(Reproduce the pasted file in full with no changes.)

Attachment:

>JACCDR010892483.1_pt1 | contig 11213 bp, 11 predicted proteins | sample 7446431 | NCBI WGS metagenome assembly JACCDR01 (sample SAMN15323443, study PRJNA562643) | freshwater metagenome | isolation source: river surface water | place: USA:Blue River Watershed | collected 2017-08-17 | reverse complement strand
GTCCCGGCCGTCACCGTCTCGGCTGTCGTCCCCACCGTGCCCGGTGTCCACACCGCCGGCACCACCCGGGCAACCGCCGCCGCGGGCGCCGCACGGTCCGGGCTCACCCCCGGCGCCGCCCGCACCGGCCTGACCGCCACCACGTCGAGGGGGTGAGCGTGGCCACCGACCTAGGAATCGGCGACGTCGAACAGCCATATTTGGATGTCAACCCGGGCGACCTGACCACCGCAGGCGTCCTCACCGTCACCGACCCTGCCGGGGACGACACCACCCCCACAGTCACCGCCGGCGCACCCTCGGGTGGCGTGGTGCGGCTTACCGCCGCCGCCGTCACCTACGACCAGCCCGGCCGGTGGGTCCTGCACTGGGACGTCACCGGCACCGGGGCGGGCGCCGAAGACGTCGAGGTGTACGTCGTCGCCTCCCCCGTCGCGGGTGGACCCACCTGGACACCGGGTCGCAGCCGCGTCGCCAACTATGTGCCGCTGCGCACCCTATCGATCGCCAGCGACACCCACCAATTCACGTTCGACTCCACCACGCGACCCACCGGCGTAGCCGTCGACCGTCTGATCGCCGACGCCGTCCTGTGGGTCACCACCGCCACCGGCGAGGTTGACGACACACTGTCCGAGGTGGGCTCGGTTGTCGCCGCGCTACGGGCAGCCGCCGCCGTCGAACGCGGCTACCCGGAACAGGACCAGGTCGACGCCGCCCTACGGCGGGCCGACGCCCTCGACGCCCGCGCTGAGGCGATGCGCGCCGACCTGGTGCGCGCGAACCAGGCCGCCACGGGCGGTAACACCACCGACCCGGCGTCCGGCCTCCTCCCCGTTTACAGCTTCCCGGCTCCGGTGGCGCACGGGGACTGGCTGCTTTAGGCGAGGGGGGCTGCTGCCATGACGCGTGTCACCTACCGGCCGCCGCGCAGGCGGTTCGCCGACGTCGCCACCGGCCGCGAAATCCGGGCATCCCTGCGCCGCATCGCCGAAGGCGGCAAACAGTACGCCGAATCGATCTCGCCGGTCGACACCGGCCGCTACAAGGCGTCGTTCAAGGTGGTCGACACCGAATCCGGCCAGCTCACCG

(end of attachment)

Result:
>JACCDR010892483.1_pt1 | contig 11213 bp, 11 predicted proteins | sample 7446431 | NCBI WGS metagenome assembly JACCDR01 (sample SAMN15323443, study PRJNA562643) | freshwater metagenome | isolation source: river surface water | place: USA:Blue River Watershed | collected 2017-08-17 | reverse complement strand
GTCCCGGCCGTCACCGTCTCGGCTGTCGTCCCCACCGTGCCCGGTGTCCACACCGCCGGCACCACCCGGGCAACCGCCGCCGCGGGCGCCGCACGGTCCGGGCTCACCCCCGGCGCCGCCCGCACCGGCCTGACCGCCACCACGTCGAGGGGGTGAGCGTGGCCACCGACCTAGGAATCGGCGACGTCGAACAGCCATATTTGGATGTCAACCCGGGCGACCTGACCACCGCAGGCGTCCTCACCGTCACCGACCCTGCCGGGGACGACACCACCCCCACAGTCACCGCCGGCGCACCCTCGGGTGGCGTGGTGCGGCTTACCGCCGCCGCCGTCACCTACGACCAGCCCGGCCGGTGGGTCCTGCACTGGGACGTCACCGGCACCGGGGCGGGCGCCGAAGACGTCGAGGTGTACGTCGTCGCCTCCCCCGTCGCGGGTGGACCCACCTGGACACCGGGTCGCAGCCGCGTCGCCAACTATGTGCCGCTGCGCACCCTATCGATCGCCAGCGACACCCACCAATTCACGTTCGACTCCACCACGCGACCCACCGGCGTAGCCGTCGACCGTCTGATCGCCGACGCCGTCCTGTGGGTCACCACCGCCACCGGCGAGGTTGACGACACACTGTCCGAGGTGGGCTCGGTTGTCGCCGCGCTACGGGCAGCCGCCGCCGTCGAACGCGGCTACCCGGAACAGGACCAGGTCGACGCCGCCCTACGGCGGGCCGACGCCCTCGACGCCCGCGCTGAGGCGATGCGCGCCGACCTGGTGCGCGCGAACCAGGCCGCCACGGGCGGTAACACCACCGACCCGGCGTCCGGCCTCCTCCCCGTTTACAGCTTCCCGGCTCCGGTGGCGCACGGGGACTGGCTGCTTTAGGCGAGGGGGGCTGCTGCCATGACGCGTGTCACCTACCGGCCGCCGCGCAGGCGGTTCGCCGACGTCGCCACCGGCCGCGAAATCCGGGCATCCCTGCGCCGCATCGCCGAAGGCGGCAAACAGTACGCCGAATCGATCTCGCCGGTCGACACCGGCCGCTACAAGGCGTCGTTCAAGGTGGTCGACACCGAATCCGGCCAGCTCACCG